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About kalle_h

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  1. I am not fully understand "looping". In my implementation I have several lights to render. Let it be 10. I create abstraction on C++ side - MGL::InstanceBuffer: the same as cbuffer, but it can be expanded (if there is no enough size, I delete old buffer and create new one with required size within the abstraction). Then I fill it with light data. And make only one draw call when I light the scene. Inside pixel shader, there is a loop, that iterates over all lights from cbuffer. (the code is a little bit old, but it shows the idea) for (uint i = 0; i < 102400; ++i) { if (lights[i].type == LIGHT_NO) break; DiffSpec curr = (DiffSpec)0; switch (lights[i].type) { //Sorted by occurrence case LIGHT_POINT: curr = CalcPoint(lights[i], mat, posVS, toEyeVS); break; case LIGHT_SPOT: curr = CalcSpot(lights[i], mat, posVS, toEyeVS); break; case LIGHT_DIRECTIONAL: curr = CalcDirectional(lights[i], toEyeVS, mat); break; case LIGHT_AMBIENT: curr = CalcAmbient(lights[i].color, kSsao); break; case LIGHT_SHADOW_PRIM: curr = CalcDirectional(lights[i], toEyeVS, mat); curr.diffuse *= kShadowVisibility; break; } totalLight.diffuse += curr.diffuse; totalLight.specular += curr.specular; } So, the more lights you have - the longer the shader will run, but there is only 1 draw() call :) There is no loop in C++ code, only in the shader. Is it your concern?   Why not sort by type and then one branchles loop per type. Loops just need to know light type start and end index.
  2. Using frustum that is expanded by max radius of foliage piece to cull single pieces of foliage is quite cheap.(point vs frustum.) With some hierachy to not test every foliage but only pieces that belongs to chunks that intersect with frustum it might be fast enough. GPU culling would be best choise.   For CPU particles I have noticed that frustum culling can be beneficial even per particle basis.
  3. You can split chunks for smaller batches than 90k. But start with brute force frustum check per plant and see how slow it will be. Frustum culling will not only save GPU performance but everything related on rendering those plants. Animation, matrix concatenations, bandwith.   You can also use some sort of quad tree culling for fast and accurate frustum culling.
  4. If I understand it right UE4 should be free for your non game usage. https://www.unrealengine.com/faq
  5. Both will save graphics memory, compressing should considered before scaling down.   You are wrong. JPG has to be uncompressed before uploading video memory. Results is lossy compression with no actual compression where it matters.(runtime).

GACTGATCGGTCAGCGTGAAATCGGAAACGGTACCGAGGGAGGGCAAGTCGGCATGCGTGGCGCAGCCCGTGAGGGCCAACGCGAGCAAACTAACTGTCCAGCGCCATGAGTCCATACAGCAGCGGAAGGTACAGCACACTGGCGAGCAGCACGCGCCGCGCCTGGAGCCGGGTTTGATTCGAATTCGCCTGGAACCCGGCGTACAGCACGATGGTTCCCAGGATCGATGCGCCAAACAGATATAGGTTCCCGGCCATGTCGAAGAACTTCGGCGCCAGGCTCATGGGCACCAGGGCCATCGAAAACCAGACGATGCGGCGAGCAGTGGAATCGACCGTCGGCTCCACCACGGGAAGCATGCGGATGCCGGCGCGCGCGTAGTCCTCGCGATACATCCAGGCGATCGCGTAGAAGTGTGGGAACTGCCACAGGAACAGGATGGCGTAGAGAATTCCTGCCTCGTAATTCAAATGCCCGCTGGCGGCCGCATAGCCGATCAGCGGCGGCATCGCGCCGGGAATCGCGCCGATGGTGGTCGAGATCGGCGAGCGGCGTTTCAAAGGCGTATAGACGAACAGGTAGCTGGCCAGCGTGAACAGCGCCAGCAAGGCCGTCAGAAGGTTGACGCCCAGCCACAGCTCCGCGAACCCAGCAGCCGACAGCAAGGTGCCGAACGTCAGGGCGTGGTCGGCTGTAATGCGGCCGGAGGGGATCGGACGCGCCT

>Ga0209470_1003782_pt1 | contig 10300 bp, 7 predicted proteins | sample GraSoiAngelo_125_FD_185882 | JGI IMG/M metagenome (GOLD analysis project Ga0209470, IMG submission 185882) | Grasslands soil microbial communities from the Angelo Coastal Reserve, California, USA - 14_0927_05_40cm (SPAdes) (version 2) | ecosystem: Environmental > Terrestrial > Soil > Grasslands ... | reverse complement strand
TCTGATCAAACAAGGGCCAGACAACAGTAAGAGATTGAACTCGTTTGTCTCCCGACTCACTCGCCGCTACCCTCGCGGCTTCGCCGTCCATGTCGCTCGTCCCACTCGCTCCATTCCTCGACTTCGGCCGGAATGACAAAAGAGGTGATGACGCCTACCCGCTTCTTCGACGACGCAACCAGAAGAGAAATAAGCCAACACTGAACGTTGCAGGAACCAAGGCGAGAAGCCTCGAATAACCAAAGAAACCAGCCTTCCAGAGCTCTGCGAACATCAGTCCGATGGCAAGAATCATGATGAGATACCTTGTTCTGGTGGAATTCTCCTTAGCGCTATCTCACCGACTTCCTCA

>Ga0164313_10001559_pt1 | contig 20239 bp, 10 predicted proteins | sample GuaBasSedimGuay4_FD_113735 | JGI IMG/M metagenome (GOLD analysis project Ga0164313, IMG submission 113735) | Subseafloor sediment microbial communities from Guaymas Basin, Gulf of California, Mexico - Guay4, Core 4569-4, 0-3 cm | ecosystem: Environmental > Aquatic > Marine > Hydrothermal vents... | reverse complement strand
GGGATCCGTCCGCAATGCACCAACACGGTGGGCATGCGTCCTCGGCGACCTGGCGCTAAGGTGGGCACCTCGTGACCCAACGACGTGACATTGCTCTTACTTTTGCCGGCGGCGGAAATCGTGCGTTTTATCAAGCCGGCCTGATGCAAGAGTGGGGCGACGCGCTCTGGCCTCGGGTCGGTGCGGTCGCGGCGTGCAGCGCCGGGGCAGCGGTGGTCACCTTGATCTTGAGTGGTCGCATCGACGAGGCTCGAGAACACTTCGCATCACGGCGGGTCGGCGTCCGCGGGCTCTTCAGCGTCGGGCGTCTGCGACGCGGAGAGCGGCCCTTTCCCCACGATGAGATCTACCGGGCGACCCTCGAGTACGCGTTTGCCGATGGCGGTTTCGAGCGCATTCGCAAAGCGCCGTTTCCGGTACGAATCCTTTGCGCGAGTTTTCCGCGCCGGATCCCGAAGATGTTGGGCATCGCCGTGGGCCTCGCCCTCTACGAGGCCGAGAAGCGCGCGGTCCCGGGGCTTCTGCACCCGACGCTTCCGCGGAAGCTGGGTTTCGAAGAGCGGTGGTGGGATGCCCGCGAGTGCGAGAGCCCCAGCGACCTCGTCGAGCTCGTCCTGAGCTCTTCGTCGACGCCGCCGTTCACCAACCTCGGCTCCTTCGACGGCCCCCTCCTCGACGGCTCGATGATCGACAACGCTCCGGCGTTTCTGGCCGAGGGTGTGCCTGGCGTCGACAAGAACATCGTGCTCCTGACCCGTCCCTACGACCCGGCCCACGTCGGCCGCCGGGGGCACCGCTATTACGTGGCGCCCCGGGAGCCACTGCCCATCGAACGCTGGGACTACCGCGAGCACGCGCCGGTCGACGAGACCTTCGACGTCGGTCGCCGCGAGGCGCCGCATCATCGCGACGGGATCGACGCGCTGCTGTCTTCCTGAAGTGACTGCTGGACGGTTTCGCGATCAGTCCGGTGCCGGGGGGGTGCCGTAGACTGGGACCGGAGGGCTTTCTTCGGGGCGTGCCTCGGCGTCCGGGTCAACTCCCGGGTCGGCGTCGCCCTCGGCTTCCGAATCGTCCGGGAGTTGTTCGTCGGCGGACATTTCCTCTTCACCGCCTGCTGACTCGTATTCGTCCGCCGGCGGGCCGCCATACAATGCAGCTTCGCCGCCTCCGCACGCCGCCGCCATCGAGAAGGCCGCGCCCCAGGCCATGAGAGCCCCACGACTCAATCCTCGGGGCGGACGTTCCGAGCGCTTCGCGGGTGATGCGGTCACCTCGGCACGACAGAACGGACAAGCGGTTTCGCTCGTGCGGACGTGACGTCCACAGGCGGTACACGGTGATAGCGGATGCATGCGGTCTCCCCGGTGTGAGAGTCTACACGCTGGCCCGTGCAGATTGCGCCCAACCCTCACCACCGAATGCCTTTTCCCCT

6.   Never do that. JPG is lossy format. It's also not designed for normal maps but photos.
  7.   But he doesn't go into detail and only states that it is "easy" to implement in a deferred context. Can anyone tell me how this works exactly ?   Render each cubemap either using fullscreen pass or bounding volume. Output to RGBA16f target with additive blending. To RGB channels output weighted reflection and for A channel output weight. When using this reflection buffer you simple normalize reflections by dividing with A. Be carefully not to divide by zero.
  8.   Intel recently released an article and sample code that builds upon Morgan McGuire's work for performance-scalable SSAO. I would recommend checking that out as well if you're interested in improving your performance.   My opinion is that SSAO is better with temporal smoothing instead of spatial smoothing. All ssao algorithms that rely depth aware blurs can be quite noisy with foliage. Those also smooth out all normal map details which make indirect lighting bit boring. Deinterleaved rendering ins't needed if you are using depth mips. Depth aware blur is usually quite expensive too compared to ssao with few samples.
  9. That is definetly about cache misses. Texture caches work spatialy so if samples are scattered around the screen you get bad performance. This is the case when there is something near of the camera. Camera space based sampling means that sample at 1meter away can be 1000 texels away when current sample is near camera. There is really clever way to solve this by using depth mipmaps. Then performance is constant no matter how close or far objects are.  http://graphics.cs.williams.edu/papers/SAOHPG12/   I have implemented this technique and it works really well.
  10. Diffuse and ambient should be float3. There is no sense of calculating light value for alpha channel. It's just wasteful. 
  11. In my case I have decent amount vertices with not trivial vs, I guess having those vertices go though vs twice will probably slower than the method I mentioned? But you are right I should benchmark it   Thanks    How much overdraw you expect?
  12. You should test to render twice with less and greater depth testing.
  13. http://esotericsoftware.com/
  14. The GPU's concept of a vertex is "a tuple of attributes", such as position/normal/texture-coordinate -- the mathematical definition doesn't really apply :( A GPU vertex doesn't even need to include position! When drawing curved shapes, "GPU vertices" are actually "control points" and not vertices at all.   There's also no native way to supply per-primitive data to the GPU -- such as supplying positions per-vertex and normals per-face. Implementing per-face attributes is actually harder (and requires more computation time) than supplying attributes per vertex, because the native "input assembler" only has the concept of per-vertex and per-instance attributes.   You could treat vertex as triangle and expand it at geometry shader. It just bit cumbersome and performance would be awful.
  15. Just calculate it at vertex shader for start and then profile to see what is your bottleneck. If it seems that vertex shader calculations are problem then you start to think how to optimize it.